There are some landmark decisions that don’t get the necessary press coverage, until it’s too late and has unintended consequences. Earlier last week, the SEC voted to allow private issuers (like PE funds, VC funds, and start-ups) to openly market their funds/companies. With this announcement, there are three points I’d like to address.
1.) This is huge for PE and VC firms, as much of the soliciting for funds currently has to be done in a somewhat of an “under-the-table” way. Today, for example, they can privately solicit for funds (via their contacts in the industry), but now they could theoretically put ads on the internet and on cabs if they wanted. The only news they can put out today is when they are finished raising funds and close their funding efforts. Much of the news that leaks is from the privately solicited suitors who talk to reporters in the industry. So, this ruling is huge for them, especially the smaller shops trying to attract new funds/investors outside of their rolodex.
2.) I don’t foresee this affecting start-ups trying to raise funds, the way it will affect PE/VC firms. One of the reasons things won’t change will be the intimacy of the fund-raising process. From a start-up’s perspective, the fund-raising process is very much a boy’s club. Either VC’s currently invested in the start-up introduce them to other suitable interested VC’s, or they seek out VC’s that have stellar talent and expertise in their wheelhouse. The audience is much smaller to begin with, so marketing won’t be as worthwhile. And I don’t foresee any change in investors in start-ups just because their allowed to advertise (like PE firms).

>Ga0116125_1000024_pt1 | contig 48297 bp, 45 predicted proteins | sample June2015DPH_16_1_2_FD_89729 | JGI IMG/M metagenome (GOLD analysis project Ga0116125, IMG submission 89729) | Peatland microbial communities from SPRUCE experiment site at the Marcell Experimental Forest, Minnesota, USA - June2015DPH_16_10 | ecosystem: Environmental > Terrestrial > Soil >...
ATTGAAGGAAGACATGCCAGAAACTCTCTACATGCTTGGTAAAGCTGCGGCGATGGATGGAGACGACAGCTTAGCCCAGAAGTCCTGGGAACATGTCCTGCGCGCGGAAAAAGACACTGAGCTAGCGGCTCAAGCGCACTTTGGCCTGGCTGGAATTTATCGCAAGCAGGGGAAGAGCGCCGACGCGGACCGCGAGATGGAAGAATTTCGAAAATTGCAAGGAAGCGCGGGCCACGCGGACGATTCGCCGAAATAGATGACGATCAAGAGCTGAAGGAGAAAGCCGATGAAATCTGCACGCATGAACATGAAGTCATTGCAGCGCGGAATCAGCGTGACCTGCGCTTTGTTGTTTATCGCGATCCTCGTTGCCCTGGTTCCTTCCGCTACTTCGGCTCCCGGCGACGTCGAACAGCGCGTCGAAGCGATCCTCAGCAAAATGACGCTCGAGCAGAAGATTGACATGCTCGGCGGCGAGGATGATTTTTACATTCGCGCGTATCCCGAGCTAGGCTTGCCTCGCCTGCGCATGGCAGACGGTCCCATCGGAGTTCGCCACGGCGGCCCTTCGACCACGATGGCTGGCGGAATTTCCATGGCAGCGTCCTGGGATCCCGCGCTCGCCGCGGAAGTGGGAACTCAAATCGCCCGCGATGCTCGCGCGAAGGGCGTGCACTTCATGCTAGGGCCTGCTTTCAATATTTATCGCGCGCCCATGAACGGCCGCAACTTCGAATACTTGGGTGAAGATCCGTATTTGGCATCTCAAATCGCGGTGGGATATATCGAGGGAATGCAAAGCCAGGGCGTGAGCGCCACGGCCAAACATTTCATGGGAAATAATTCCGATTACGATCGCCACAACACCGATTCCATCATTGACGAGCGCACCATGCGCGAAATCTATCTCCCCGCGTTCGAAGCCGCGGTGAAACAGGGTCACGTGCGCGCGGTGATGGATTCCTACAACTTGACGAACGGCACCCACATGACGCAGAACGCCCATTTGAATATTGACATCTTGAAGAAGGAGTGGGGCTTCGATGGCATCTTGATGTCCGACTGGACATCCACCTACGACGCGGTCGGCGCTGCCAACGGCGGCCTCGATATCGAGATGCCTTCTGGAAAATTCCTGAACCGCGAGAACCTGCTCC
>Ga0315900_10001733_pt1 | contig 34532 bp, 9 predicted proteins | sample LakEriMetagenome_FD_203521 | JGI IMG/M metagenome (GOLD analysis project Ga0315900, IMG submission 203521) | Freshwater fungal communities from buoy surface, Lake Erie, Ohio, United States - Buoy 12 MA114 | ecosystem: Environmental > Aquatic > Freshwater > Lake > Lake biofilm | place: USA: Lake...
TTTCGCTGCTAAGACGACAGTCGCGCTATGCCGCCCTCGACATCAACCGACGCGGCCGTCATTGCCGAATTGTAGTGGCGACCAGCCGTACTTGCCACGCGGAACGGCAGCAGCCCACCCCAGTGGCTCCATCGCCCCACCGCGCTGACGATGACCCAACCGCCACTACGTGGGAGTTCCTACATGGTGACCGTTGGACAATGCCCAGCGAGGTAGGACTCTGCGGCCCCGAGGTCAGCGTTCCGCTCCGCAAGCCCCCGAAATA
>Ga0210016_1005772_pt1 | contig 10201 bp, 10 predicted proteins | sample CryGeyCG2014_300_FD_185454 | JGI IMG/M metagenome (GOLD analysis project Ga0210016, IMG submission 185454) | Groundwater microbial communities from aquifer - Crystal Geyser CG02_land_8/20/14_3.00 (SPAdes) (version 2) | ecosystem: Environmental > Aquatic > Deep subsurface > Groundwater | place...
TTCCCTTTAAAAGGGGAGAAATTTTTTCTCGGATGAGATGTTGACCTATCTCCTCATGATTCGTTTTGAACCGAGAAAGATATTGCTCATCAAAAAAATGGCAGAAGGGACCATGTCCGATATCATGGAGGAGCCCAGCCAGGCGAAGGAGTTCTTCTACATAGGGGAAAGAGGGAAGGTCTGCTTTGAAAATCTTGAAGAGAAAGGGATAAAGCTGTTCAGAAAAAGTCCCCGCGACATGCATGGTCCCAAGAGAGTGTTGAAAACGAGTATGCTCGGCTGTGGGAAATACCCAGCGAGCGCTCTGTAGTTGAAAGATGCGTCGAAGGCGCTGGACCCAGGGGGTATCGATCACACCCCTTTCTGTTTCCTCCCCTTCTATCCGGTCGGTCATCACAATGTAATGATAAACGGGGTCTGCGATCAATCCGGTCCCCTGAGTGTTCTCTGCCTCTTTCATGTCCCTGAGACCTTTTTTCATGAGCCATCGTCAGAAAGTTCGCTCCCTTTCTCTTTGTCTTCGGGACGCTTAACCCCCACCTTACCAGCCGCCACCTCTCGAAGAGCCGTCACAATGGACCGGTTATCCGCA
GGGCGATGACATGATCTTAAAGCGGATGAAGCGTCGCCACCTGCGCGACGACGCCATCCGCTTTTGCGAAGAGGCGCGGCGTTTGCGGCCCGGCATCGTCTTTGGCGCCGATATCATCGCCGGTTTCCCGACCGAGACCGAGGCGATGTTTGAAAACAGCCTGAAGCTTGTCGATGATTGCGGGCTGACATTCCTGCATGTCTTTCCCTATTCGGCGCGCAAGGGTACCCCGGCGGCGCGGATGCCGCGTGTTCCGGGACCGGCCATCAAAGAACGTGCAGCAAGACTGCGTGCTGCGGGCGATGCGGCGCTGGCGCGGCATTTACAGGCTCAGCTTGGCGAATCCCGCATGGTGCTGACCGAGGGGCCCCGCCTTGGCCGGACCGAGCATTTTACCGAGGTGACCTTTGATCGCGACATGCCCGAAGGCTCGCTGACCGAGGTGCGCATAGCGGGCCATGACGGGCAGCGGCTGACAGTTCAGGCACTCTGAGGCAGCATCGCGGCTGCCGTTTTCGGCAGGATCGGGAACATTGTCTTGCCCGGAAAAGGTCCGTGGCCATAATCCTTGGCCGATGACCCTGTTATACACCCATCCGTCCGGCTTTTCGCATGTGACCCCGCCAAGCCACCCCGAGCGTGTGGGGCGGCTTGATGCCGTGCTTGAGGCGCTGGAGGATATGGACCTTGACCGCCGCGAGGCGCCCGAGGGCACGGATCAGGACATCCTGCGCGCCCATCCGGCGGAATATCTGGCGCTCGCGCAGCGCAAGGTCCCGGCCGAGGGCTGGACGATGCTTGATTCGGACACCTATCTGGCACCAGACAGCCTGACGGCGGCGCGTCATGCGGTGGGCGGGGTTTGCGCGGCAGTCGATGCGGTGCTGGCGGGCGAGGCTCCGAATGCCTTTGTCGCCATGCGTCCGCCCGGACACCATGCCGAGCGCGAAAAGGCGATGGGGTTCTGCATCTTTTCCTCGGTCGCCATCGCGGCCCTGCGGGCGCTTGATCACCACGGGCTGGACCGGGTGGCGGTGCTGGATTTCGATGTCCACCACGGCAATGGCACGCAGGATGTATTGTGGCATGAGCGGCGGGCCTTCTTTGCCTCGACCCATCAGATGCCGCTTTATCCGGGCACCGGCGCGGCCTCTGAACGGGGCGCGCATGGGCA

I will say though, Dropbox (the much anticipated file storing/sharing service) could change all of this. They are private, and probably will IPO in the next 12 to 18 months. They’ve already started to act like a publicly traded firm, holding earnings calls and the whole nine yards.
3.) The second phase of this vote, is to eventually remove the requirement that investors in private funds need to be accredited investors (over $1mm net worth and/or over $200k income per year). This will likely be removed soon…..
This is where the shift of investment to private markets will begin. Much of the risk is removed by the time start-ups go public (according to recent research), and there is little upside for the public markets. This is creating a big appetite for investing in start-ups (as well as direct exposure via VC funds), looking at the explosion of crowd-funding. With the shrinking supply in the markets (which are helping support current index levels), and risk being somewhat subdued due to the expansion of ETF and other funds, investors looking to make take on extra risk for extra return will begin delving into these markets. Let’s just hope they’re educated enough to know how risky these investments are (look up the Webster definition of venture). As they say in the VC industry, if you have 15 investments, you hope that one, maybe two, are home runs and will ultimately make up your returns.
So draw up your doomsday scenarios now. This decision will without a doubt broaden investors investment choices, but could come with unintended consequences if investors aren’t properly educated before “venture” investing.